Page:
Class ThreeOptMutation
 All Implemented Interfaces:
Splittable<MutationOperator<Permutation>>
,MutationOperator<Permutation>
,UndoableMutationOperator<Permutation>
This class implements the classic 3Opt neighborhood as a mutation operator for permutations. The 3Opt neighborhood includes all twochanges and all threechanges. These originated specifically for the TSP. A twochange for the TSP removes two edges from a tour of the cities of a TSP and replaces them with two different edges such that the result is a valid tour of the cities. Likewise, a threechange removes three edges from the tour of the cities of a TSP and replaces them with three different edges. This implementation is not strictly for the TSP, and will operate on a permutation regardless of what that permutation represents. However, it assumes that the permutation represents a cyclic sequence of undirected edges, and specifically that if two elements are adjacent in the permutation that it corresponds to an undirected edge between the elements. For example, consider the permutation, p = [2, 1, 4, 0, 3], of the first 5 nonnegative integers. Now imagine that we have a graph with 5 vertexes, labeled 0 to 4. This example permutation would correspond to a set of undirected edges: { (2, 1), (1, 4), (4, 0), (0, 3), (3, 2) }. Notice that we included (3, 2) here in that the set of edges represented by the permutation is cyclic and includes an edge between the two endpoints.
The runtime (worst case and average case) of both
the mutate
and undo
methods is O(n),
where n is the length of the permutation.
For any given permutation of length n, there are n*(n3)/2 possible twochange neighbors, and 4*(n*(n1)*(n2)/6  n*(n4)  n) + n*(n4) possible threechange neighbors. Each of the possible threechanges is approximately equally likely as every other threechange. Each of the possible twochanges is approximately equally likely as every other twochange. The current implementation does not guarantee that each of the possible twochanges are equally likely as each of the possible threechanges. Currently, each twochange is slightly more likely than each threechange. Although because the number of possible threechanges grows cubicly vs quadratic growth in number of possible twochanges, the probability of a threechange increases rapidly as permutation length increases.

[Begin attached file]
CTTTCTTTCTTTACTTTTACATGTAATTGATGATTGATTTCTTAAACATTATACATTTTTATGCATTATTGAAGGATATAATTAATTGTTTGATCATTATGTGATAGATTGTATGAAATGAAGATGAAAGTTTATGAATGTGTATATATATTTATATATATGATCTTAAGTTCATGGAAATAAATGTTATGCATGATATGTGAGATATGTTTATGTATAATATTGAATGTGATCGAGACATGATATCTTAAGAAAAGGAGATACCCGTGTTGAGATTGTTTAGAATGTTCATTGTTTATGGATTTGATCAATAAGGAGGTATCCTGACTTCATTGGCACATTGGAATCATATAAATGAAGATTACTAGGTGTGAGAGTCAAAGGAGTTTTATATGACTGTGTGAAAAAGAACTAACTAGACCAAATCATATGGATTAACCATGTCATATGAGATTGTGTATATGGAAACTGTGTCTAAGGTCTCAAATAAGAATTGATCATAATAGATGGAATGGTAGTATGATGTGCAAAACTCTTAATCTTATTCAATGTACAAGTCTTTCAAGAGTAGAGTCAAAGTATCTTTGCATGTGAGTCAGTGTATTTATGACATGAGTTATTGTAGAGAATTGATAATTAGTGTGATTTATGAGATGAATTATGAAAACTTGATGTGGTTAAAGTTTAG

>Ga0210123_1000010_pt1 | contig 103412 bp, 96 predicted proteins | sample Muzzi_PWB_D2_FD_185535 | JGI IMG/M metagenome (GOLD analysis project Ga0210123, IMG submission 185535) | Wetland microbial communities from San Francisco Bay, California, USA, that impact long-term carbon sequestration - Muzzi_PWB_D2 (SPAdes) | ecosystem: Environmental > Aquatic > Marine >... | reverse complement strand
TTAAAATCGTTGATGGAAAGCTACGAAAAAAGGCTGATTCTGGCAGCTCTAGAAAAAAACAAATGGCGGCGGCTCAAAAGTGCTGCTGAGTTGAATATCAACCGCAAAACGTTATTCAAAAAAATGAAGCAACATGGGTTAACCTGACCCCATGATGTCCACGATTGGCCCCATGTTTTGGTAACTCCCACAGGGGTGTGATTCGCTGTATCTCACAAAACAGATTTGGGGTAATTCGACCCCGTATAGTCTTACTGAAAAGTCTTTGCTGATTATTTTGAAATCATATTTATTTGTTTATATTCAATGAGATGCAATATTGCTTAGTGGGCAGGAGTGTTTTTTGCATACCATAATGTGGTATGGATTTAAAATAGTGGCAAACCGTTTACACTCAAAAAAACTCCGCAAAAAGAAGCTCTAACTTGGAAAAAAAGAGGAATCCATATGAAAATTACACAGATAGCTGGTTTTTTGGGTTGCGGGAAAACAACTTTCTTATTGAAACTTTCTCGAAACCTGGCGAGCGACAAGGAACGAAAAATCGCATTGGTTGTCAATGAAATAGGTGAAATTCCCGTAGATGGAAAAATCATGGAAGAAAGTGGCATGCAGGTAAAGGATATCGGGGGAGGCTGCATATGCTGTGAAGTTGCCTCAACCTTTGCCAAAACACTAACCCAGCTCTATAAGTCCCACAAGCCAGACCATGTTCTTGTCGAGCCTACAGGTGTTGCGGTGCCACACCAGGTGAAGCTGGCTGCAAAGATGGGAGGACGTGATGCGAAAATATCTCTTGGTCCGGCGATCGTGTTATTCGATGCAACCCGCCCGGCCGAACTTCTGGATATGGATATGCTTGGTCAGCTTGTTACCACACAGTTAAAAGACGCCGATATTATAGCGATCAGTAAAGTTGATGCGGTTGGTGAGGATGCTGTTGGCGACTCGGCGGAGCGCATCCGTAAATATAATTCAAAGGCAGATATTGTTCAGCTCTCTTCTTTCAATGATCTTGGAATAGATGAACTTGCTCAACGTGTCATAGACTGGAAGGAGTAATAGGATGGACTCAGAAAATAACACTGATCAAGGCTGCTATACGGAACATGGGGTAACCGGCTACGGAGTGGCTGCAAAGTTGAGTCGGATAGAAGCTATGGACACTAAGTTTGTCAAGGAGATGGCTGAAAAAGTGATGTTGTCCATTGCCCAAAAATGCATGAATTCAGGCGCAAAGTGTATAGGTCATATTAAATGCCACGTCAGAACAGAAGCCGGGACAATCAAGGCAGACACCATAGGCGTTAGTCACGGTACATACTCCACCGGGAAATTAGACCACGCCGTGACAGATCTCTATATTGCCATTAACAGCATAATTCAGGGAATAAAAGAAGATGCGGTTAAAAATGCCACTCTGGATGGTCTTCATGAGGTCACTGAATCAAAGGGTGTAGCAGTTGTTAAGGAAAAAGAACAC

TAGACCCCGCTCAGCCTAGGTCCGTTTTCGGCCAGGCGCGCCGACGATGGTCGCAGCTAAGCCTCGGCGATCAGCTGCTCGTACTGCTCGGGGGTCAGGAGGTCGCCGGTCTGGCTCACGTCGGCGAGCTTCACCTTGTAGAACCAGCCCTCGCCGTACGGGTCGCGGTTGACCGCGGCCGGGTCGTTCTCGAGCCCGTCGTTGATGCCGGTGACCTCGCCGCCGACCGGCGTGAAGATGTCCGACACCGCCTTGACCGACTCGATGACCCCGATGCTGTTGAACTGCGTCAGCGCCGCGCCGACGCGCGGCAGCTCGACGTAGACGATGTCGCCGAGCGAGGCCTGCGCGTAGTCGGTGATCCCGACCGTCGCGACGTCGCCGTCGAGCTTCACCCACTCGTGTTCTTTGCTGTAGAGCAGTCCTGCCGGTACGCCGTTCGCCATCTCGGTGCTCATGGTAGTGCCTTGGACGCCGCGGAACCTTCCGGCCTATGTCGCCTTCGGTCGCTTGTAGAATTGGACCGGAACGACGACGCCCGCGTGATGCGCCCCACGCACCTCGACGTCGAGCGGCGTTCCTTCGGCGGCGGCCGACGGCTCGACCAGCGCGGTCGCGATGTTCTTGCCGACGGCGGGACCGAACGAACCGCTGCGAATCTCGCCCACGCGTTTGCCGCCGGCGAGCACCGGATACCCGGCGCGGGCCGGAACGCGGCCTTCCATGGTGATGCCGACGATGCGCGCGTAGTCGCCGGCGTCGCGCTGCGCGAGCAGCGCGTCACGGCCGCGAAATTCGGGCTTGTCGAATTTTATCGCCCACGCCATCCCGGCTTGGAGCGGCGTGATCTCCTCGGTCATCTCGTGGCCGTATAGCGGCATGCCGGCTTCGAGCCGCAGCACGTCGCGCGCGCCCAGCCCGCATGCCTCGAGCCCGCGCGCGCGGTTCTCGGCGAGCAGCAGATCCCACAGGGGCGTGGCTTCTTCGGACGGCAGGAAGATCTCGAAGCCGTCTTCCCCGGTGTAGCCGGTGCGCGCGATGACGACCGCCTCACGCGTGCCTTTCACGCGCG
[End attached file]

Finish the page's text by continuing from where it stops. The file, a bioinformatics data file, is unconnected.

For permutations of length equal to 4, the ThreeOptMutation will only perform twochanges because no valid threechanges exist for that length. For permutations of length n < 4, the ThreeOptMutation operator makes no changes, as there are no twochange or threechange neighbors of permutations of that size.

Constructor Summary

Method Summary
Modifier and TypeMethodDescriptionfinal void
Mutates a candidate solution to a problem, by randomly modifying its state.split()
Generates a functionally identical copy of this object, for use in multithreaded implementations of search algorithms.final void
undo
(Permutation c) Returns a candidate solution to its previous state prior to the most recent mutation performed.

Constructor Details

ThreeOptMutation
public ThreeOptMutation()Constructs a ThreeOptMutation operator.


Method Details

mutate
Description copied from interface:MutationOperator
Mutates a candidate solution to a problem, by randomly modifying its state. The mutant that is produced is in the local neighborhood of the original candidate solution. Specified by:
mutate
in interfaceMutationOperator<Permutation>
 Parameters:
c
 The candidate solution subject to the mutation. This method changes the state of c.

undo
Description copied from interface:UndoableMutationOperator
Returns a candidate solution to its previous state prior to the most recent mutation performed.
For example, consider the following. Let c' be the current state of c. Let c'' be the state of c after mutate(c); If we then call undo(c), the state of c should revert back to c'.
The behavior of undo is undefined if c is altered by some other process between the calls to mutate and undo. The behavior is also undefined if a different candidate is given to undo then the last given to mutate. For example, if the following two statements are executed, mutate(c); undo(d);, the effect on d is undefined as it wasn't the most recently mutated candidate solution.
 Specified by:
undo
in interfaceUndoableMutationOperator<Permutation>
 Parameters:
c
 The candidate solution to revert.

split
Description copied from interface:Splittable
Generates a functionally identical copy of this object, for use in multithreaded implementations of search algorithms. The state of the object that is returned may or may not be identical to that of the original. Thus, this is a distinct concept from the functionality of theCopyable
interface. Classes that implement this interface must ensure that the object returned performs the same functionality, and that it does not share any state data that would be either unsafe or inefficient for concurrent access by multiple threads. The split method is allowed to simply return the this reference, provided that it is both safe and efficient for multiple threads to share a single copy of the Splittable object. The intention is to provide a multithreaded search with the capability to provide spawned threads with their own distinct search operators. Such multithreaded algorithms can call the split method for each thread it spawns to generate a functionally identical copy of the operator, but with independent state. Specified by:
split
in interfaceSplittable<MutationOperator<Permutation>>
 Specified by:
split
in interfaceUndoableMutationOperator<Permutation>
 Returns:
 A functionally identical copy of the object, or a reference to this if it is both safe and efficient for multiple threads to share a single instance of this Splittable object.